China celebrates — but history is certain to catch up

China celebrates — but history is certain to catch up. By Henry Ergas.

As China’s leaders celebrated 70 years of Communist Party rule on Tuesday, the fate of the Soviet ­empire hung like a ghost over the jackboots and missiles parading through the streets of Beijing. …

In reality, China is less free today than it was two decades ago, and mounting internal repression has been accompanied by a blatant disregard of China’s promise to ­respect basic liberties in Hong Kong. That too reflects the lessons the communist leadership drew from the fall of the Soviet empire. …

But while China’s combination of brutal authoritarianism with a market-oriented economy averted Soviet-style disintegration, it has created tensions that are every bit as menacing.

There is, to begin with, an unbridgeable gap between the party’s communist ideology, which it relies on to justify the “dictatorship of the proletariat”, and the reality of a system whose levels of inequality rival Brazil’s, with the rampant cronyism and corruption that authoritarianism breeds compounding the sense of injustice. …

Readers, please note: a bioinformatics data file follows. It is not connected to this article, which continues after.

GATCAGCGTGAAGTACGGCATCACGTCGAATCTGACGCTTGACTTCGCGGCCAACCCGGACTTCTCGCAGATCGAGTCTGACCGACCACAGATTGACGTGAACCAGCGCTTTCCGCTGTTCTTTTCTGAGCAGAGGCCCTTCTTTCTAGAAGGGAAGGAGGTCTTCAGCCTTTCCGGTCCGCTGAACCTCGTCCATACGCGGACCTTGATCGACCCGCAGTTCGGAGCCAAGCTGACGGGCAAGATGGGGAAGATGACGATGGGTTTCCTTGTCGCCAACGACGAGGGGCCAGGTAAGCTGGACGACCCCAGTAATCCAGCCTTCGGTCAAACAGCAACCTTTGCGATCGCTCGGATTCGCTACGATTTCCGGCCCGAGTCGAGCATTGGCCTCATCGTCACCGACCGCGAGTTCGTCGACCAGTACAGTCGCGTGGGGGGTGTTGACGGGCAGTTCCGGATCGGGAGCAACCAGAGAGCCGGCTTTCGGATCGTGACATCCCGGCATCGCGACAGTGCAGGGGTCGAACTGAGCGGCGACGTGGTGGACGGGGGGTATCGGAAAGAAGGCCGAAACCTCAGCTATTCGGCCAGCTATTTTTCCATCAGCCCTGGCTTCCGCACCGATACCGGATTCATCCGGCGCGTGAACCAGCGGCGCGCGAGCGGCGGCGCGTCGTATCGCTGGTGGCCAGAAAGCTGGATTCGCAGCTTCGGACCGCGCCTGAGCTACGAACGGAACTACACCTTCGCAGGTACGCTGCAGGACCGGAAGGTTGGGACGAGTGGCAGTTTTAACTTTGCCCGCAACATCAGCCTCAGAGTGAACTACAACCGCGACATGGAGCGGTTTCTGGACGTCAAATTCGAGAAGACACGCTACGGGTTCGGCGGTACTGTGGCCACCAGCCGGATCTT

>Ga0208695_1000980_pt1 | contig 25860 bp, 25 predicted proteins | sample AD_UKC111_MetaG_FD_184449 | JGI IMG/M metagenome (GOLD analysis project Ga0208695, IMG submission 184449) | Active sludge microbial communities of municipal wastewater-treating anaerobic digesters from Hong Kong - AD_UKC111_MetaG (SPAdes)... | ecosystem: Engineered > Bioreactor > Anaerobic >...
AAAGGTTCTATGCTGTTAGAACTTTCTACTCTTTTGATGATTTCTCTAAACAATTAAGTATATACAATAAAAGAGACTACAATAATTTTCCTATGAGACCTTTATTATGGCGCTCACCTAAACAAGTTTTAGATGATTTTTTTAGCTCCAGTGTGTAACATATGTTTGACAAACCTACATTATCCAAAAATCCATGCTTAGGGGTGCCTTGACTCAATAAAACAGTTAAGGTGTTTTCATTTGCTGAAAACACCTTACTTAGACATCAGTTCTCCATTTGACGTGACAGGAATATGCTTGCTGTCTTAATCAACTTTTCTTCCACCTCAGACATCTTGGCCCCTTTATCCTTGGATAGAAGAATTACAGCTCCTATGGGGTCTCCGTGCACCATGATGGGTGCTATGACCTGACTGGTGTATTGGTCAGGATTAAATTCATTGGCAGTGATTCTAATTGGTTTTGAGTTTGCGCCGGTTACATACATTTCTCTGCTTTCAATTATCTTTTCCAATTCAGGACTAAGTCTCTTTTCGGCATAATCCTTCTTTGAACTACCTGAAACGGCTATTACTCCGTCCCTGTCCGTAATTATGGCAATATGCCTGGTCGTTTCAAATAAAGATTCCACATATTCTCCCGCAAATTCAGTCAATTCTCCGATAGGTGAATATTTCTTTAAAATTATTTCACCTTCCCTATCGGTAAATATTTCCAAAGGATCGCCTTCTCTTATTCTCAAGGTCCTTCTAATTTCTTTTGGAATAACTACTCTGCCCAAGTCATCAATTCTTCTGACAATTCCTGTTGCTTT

The fact of the matter is that China’s communist leaders were extraordinarily lucky. They opened China to the world at just the right time: the Uruguay Round of global trade negotiations was leading to a massive drop in tariffs; the information technology revolution was shredding the cost of transport and communications; and as inflation abated, the advanced economies grew quickly, fuelling consumer demand.

Moreover, with China still a small, relatively poor, economy, its trading partners were willing to tolerate its bending of the rules, all the more so in the easing of global tensions that followed the end of the Cold War.

Not any more.